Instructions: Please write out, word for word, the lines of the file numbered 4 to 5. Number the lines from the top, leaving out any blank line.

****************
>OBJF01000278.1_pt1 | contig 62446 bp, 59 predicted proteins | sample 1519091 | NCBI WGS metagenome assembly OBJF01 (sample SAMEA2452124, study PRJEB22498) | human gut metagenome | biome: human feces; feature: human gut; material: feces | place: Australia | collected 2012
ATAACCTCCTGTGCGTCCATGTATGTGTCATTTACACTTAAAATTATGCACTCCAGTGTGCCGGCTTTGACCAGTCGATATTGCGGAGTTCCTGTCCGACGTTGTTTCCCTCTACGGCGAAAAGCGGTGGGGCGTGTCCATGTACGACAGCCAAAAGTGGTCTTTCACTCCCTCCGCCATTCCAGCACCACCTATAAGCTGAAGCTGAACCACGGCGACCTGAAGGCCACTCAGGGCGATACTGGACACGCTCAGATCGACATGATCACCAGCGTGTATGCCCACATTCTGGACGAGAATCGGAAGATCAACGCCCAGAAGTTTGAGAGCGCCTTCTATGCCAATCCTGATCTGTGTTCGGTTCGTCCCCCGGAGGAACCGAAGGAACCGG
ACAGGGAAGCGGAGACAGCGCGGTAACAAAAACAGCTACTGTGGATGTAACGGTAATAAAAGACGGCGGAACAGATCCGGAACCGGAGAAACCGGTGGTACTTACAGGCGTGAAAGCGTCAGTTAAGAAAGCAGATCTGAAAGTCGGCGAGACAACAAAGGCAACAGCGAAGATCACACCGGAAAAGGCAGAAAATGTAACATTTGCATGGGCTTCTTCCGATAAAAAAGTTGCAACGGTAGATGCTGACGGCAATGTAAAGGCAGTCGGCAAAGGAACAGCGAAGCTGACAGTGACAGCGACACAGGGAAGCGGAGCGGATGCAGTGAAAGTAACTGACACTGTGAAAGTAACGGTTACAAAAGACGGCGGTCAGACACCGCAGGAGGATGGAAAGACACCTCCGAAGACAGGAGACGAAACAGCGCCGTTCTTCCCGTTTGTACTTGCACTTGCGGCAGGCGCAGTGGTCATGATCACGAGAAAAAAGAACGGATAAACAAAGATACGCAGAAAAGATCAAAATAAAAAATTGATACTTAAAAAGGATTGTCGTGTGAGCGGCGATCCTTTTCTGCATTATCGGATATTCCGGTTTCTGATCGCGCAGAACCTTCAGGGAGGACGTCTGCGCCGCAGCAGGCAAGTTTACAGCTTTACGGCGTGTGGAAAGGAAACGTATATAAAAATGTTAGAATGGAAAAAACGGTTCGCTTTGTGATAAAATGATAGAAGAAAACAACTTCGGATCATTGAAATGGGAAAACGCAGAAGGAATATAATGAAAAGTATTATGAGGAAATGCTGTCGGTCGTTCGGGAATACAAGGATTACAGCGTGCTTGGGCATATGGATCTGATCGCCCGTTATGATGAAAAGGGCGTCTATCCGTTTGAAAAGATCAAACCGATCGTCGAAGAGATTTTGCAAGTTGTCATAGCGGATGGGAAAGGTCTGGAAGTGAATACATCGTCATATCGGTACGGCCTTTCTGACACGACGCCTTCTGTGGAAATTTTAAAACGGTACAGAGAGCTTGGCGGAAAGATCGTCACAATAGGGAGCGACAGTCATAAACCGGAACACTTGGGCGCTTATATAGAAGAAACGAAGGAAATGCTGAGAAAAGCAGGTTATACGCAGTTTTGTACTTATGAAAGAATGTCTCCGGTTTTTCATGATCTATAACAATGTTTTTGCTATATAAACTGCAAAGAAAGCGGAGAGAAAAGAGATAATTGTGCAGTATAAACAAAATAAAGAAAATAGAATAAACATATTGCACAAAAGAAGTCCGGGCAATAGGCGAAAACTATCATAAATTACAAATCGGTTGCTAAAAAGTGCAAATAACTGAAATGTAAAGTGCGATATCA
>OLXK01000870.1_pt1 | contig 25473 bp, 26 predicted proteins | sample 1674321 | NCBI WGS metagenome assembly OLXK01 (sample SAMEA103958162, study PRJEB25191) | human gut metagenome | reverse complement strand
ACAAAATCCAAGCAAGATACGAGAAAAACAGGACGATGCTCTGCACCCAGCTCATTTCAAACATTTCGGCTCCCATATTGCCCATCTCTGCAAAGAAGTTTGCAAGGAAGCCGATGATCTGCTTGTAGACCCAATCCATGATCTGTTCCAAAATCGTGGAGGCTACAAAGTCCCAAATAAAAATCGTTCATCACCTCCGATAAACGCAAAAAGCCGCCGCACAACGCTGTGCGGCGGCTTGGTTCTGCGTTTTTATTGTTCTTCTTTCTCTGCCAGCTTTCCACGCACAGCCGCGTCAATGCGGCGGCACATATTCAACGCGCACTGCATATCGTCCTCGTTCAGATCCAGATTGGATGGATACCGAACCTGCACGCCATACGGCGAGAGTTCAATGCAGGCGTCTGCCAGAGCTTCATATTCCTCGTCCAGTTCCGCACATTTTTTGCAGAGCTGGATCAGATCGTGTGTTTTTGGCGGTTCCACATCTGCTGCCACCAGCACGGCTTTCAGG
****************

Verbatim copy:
>OLXK01000870.1_pt1 | contig 25473 bp, 26 predicted proteins | sample 1674321 | NCBI WGS metagenome assembly OLXK01 (sample SAMEA103958162, study PRJEB25191) | human gut metagenome | reverse complement strand
ACAAAATCCAAGCAAGATACGAGAAAAACAGGACGATGCTCTGCACCCAGCTCATTTCAAACATTTCGGCTCCCATATTGCCCATCTCTGCAAAGAAGTTTGCAAGGAAGCCGATGATCTGCTTGTAGACCCAATCCATGATCTGTTCCAAAATCGTGGAGGCTACAAAGTCCCAAATAAAAATCGTTCATCACCTCCGATAAACGCAAAAAGCCGCCGCACAACGCTGTGCGGCGGCTTGGTTCTGCGTTTTTATTGTTCTTCTTTCTCTGCCAGCTTTCCACGCACAGCCGCGTCAATGCGGCGGCACATATTCAACGCGCACTGCATATCGTCCTCGTTCAGATCCAGATTGGATGGATACCGAACCTGCACGCCATACGGCGAGAGTTCAATGCAGGCGTCTGCCAGAGCTTCATATTCCTCGTCCAGTTCCGCACATTTTTTGCAGAGCTGGATCAGATCGTGTGTTTTTGGCGGTTCCACATCTGCTGCCACCAGCACGGCTTTCAGG